Gear safety, more captains part of Fort Smith Fire Department focus

by Tina Alvey Dale ([email protected]) 379 views 

The Fort Smith Fire Department succeeded in meeting its primary objectives in 2023 which including maintaining a healthy and strong workforce, ensuring thorough training, and being fully prepared to respond to emergencies, thereby reducing loss of life and property.

That was the message provided by Fire Chief Boyd Waters to the Fort Smith Board of Directors at its study session on May 28. Waters was named fire chief in March 2023 following the death of Fire Chief Phil Christensen in February 2023.

The past year also saw many retirements in the department, Waters said.

“We lost a lot of experienced personnel last year. The combined total is over 300 years, but they made sure to pass as much of their knowledge on as they could,” Waters said in his annual report on the Fort Smith Fire Department.

Recruiting new members proved to be a challenge in 2023, Waters said, noting that the department employed various strategies such as visiting local high schools, attending job fairs, engaging with college students, and connecting with EMT graduates.

“Additionally, we focused on social media posts, flyers, and word-of-mouth recommendations. As a result of our efforts, we were able to hire five candidates who have since met all requirements and become valued members of our department,” Waters said.

The FSFD firehouse record management system experienced a “catastrophic failure” in 2023, resulting in the loss of critical data, Waters said. Therefore, the department lacks a true account of incident types and numbers for the year. Though the IT department was able to recover much of the data, data from Oct. 31, 2021, to Aug. 4, 2023, was unable to be recovered, Waters said.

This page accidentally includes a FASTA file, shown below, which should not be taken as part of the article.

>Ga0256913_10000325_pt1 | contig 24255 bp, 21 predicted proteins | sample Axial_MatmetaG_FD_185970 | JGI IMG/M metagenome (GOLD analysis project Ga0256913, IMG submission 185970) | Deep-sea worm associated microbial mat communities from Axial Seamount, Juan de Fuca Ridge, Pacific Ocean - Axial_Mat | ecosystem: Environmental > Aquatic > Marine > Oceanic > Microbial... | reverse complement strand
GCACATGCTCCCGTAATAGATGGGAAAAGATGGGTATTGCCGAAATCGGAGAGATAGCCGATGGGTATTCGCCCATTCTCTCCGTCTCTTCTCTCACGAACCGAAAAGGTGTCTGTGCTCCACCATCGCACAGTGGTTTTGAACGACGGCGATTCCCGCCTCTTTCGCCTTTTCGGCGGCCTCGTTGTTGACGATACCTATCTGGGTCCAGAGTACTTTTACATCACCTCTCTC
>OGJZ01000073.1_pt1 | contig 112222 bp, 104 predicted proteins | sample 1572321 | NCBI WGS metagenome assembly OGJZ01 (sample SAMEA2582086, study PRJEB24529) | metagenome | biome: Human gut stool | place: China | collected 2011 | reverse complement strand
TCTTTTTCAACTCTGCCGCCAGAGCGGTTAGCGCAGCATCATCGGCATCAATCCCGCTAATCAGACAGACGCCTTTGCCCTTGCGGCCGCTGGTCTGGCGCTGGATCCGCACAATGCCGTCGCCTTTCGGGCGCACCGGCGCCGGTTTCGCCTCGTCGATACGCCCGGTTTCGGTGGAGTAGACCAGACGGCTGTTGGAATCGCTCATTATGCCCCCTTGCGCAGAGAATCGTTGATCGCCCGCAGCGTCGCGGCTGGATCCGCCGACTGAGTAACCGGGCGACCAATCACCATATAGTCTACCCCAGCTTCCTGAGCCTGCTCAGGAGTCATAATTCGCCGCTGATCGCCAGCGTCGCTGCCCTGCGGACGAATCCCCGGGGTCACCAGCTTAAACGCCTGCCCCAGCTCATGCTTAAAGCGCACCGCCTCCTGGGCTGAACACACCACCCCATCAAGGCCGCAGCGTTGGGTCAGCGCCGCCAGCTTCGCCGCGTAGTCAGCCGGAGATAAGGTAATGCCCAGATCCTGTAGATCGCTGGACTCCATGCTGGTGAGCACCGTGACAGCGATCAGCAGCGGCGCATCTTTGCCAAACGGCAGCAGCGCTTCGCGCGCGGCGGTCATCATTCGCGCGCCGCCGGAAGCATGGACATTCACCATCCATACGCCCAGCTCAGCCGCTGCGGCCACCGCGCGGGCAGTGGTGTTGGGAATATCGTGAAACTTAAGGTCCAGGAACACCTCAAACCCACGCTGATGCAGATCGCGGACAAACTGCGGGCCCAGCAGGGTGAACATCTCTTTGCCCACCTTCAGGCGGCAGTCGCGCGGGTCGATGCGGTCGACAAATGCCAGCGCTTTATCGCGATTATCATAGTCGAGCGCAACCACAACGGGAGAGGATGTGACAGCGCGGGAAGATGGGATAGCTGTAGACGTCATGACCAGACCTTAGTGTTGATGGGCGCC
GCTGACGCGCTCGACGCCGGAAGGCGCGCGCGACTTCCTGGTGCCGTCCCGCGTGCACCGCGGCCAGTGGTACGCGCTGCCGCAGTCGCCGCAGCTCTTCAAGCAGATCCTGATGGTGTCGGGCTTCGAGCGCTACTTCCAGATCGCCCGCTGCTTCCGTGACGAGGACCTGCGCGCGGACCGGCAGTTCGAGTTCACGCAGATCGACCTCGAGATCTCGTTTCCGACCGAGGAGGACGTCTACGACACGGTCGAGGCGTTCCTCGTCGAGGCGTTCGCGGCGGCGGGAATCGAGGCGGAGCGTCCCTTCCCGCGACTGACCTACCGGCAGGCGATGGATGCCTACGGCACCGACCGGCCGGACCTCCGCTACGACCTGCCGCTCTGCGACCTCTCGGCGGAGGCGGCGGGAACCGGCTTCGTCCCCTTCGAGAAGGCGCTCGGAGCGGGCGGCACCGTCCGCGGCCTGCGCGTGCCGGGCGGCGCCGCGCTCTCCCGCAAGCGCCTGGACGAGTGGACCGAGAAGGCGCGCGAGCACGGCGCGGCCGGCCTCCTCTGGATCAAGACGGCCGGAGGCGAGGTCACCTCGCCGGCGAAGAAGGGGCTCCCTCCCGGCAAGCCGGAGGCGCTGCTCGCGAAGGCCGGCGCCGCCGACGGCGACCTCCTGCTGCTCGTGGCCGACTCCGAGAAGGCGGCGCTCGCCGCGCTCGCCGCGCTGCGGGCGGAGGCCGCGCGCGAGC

“Our personnel helped reenter all that we had copies of like our business plans, training hours and maintenance records. Our data from our incidents could not be recovered, so fire data from 2023 is incomplete,” Waters said.

The numbers he was able to give were from Aug. 4 to Dec. 31. During that time, there were 15,295 total calls for 2023. Of those, there were 236 fire incidents, one incident of overpressure rupture, explosion or overheat, 5,844 rescue and EMS calls, 194 hazardous condition calls, 722 service calls, 926 good intent calls, 386 false alarms or false calls, three severe weather and natural disaster calls, and one special incident.

There were 86 structure fires;, 41 property (vehicle fires), 71 natural vegetation fires, 31 outside rubbish fires, four special outside fires, and three crop fires, the report states.

Ethan Millard, division chief of operations, advocated for the department to add three captains to the rescue truck in the operations division, a memo to Waters included in the report said.

“Historically, the rescue company has been comprised of elite firefighters, and the addition of captains would enhance operational efficiency and alleviate staffing concerns. Despite hiring nine additional firefighters in 2023, staffing shortages persist due to upcoming retirements, contributing to increased overtime costs,” the memo noted.

“Trying to reduce (firefighter) exposure to carcinogenic toxins continues to be a high priority for our department,” Waters said.

FSFD installed three extractors in fire stations 2, 3, and 11. Plans are underway to install three more extractors this year, ensuring coverage for all 11 stations, the report states.

“Extractors are an important tool for providing line personnel the necessary equipment for cleaning their bunker gear after structure fires and other hazardous exposures. Extractors perform much deeper cleaning than standard washing machines, resulting in far more particulate matter and contaminants being removed from their gear that they wear and handle every shift they work,” it said.

FSFD also is working to build bunker storage rooms that provide ventilation for toxic gases that off gas from the gear and provides a completely dark environment to prevent damage caused by UV light, Waters said. The air from the storage room is removed to an outside area, so it doesn’t damage anything, he said. Station 1 has completed the first storage room.

Because apparatus equipment and maintenance costs continue to climb, the department is looking at ideas on how to extend apparatus service life. That includes the possibility of refurbishing some units and using a light truck or SUV for medical responses to keep hours and miles off the aerial trucks, Waters said.

The long range goals of the department include adding an additional battalion chief, building new classrooms and building a driving pad for driver testing.